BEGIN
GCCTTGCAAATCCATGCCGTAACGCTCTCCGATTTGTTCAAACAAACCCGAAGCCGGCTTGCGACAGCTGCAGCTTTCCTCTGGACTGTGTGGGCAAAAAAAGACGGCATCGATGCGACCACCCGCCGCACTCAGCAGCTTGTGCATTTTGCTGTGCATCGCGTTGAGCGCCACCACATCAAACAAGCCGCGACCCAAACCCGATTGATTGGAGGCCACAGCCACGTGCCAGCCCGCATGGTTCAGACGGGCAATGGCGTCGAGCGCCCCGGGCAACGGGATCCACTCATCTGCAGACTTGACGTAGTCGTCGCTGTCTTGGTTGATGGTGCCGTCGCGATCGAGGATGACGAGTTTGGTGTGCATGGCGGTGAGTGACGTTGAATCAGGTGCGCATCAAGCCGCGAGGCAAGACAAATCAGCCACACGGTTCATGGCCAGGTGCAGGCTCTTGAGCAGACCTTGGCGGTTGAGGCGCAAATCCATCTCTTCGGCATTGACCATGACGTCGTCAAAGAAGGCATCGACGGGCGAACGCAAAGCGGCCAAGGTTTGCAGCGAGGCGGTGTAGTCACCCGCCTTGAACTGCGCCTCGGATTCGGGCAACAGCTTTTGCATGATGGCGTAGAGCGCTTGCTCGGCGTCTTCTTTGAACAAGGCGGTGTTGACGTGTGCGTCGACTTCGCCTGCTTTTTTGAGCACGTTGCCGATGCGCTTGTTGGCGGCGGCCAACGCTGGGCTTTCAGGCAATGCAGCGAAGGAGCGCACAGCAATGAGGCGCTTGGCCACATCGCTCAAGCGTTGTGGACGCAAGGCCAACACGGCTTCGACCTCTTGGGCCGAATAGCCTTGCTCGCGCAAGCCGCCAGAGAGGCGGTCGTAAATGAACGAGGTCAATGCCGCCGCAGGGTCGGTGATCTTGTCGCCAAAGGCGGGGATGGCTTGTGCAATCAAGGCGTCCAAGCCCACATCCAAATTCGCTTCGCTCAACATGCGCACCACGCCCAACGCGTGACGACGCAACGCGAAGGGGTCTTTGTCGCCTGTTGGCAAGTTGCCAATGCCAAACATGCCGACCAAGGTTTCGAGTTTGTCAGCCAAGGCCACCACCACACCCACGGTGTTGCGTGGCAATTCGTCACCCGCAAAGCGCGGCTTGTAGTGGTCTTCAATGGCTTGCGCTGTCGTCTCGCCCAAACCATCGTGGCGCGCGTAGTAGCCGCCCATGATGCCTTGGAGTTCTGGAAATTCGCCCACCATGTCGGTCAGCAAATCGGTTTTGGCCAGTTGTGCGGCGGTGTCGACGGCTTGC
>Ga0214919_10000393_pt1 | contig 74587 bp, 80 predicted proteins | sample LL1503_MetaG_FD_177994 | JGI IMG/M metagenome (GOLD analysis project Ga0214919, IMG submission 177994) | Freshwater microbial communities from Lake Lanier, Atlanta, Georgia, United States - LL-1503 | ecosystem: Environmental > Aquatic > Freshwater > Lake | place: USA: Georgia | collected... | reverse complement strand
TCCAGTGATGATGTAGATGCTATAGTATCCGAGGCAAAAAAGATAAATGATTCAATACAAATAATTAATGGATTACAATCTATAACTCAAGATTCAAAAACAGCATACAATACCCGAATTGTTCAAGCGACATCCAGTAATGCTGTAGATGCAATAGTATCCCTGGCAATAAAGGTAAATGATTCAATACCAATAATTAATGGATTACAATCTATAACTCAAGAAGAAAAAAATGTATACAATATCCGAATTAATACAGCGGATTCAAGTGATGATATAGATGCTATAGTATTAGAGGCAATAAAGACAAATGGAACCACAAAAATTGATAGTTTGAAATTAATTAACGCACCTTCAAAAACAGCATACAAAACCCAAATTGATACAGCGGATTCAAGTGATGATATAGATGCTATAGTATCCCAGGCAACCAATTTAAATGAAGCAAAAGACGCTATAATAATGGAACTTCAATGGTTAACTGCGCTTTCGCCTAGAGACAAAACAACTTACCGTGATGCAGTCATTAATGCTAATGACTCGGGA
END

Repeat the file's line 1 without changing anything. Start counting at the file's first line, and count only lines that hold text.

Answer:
GCCTTGCAAATCCATGCCGTAACGCTCTCCGATTTGTTCAAACAAACCCGAAGCCGGCTTGCGACAGCTGCAGCTTTCCTCTGGACTGTGTGGGCAAAAAAAGACGGCATCGATGCGACCACCCGCCGCACTCAGCAGCTTGTGCATTTTGCTGTGCATCGCGTTGAGCGCCACCACATCAAACAAGCCGCGACCCAAACCCGATTGATTGGAGGCCACAGCCACGTGCCAGCCCGCATGGTTCAGACGGGCAATGGCGTCGAGCGCCCCGGGCAACGGGATCCACTCATCTGCAGACTTGACGTAGTCGTCGCTGTCTTGGTTGATGGTGCCGTCGCGATCGAGGATGACGAGTTTGGTGTGCATGGCGGTGAGTGACGTTGAATCAGGTGCGCATCAAGCCGCGAGGCAAGACAAATCAGCCACACGGTTCATGGCCAGGTGCAGGCTCTTGAGCAGACCTTGGCGGTTGAGGCGCAAATCCATCTCTTCGGCATTGACCATGACGTCGTCAAAGAAGGCATCGACGGGCGAACGCAAAGCGGCCAAGGTTTGCAGCGAGGCGGTGTAGTCACCCGCCTTGAACTGCGCCTCGGATTCGGGCAACAGCTTTTGCATGATGGCGTAGAGCGCTTGCTCGGCGTCTTCTTTGAACAAGGCGGTGTTGACGTGTGCGTCGACTTCGCCTGCTTTTTTGAGCACGTTGCCGATGCGCTTGTTGGCGGCGGCCAACGCTGGGCTTTCAGGCAATGCAGCGAAGGAGCGCACAGCAATGAGGCGCTTGGCCACATCGCTCAAGCGTTGTGGACGCAAGGCCAACACGGCTTCGACCTCTTGGGCCGAATAGCCTTGCTCGCGCAAGCCGCCAGAGAGGCGGTCGTAAATGAACGAGGTCAATGCCGCCGCAGGGTCGGTGATCTTGTCGCCAAAGGCGGGGATGGCTTGTGCAATCAAGGCGTCCAAGCCCACATCCAAATTCGCTTCGCTCAACATGCGCACCACGCCCAACGCGTGACGACGCAACGCGAAGGGGTCTTTGTCGCCTGTTGGCAAGTTGCCAATGCCAAACATGCCGACCAAGGTTTCGAGTTTGTCAGCCAAGGCCACCACCACACCCACGGTGTTGCGTGGCAATTCGTCACCCGCAAAGCGCGGCTTGTAGTGGTCTTCAATGGCTTGCGCTGTCGTCTCGCCCAAACCATCGTGGCGCGCGTAGTAGCCGCCCATGATGCCTTGGAGTTCTGGAAATTCGCCCACCATGTCGGTCAGCAAATCGGTTTTGGCCAGTTGTGCGGCGGTGTCGACGGCTTGC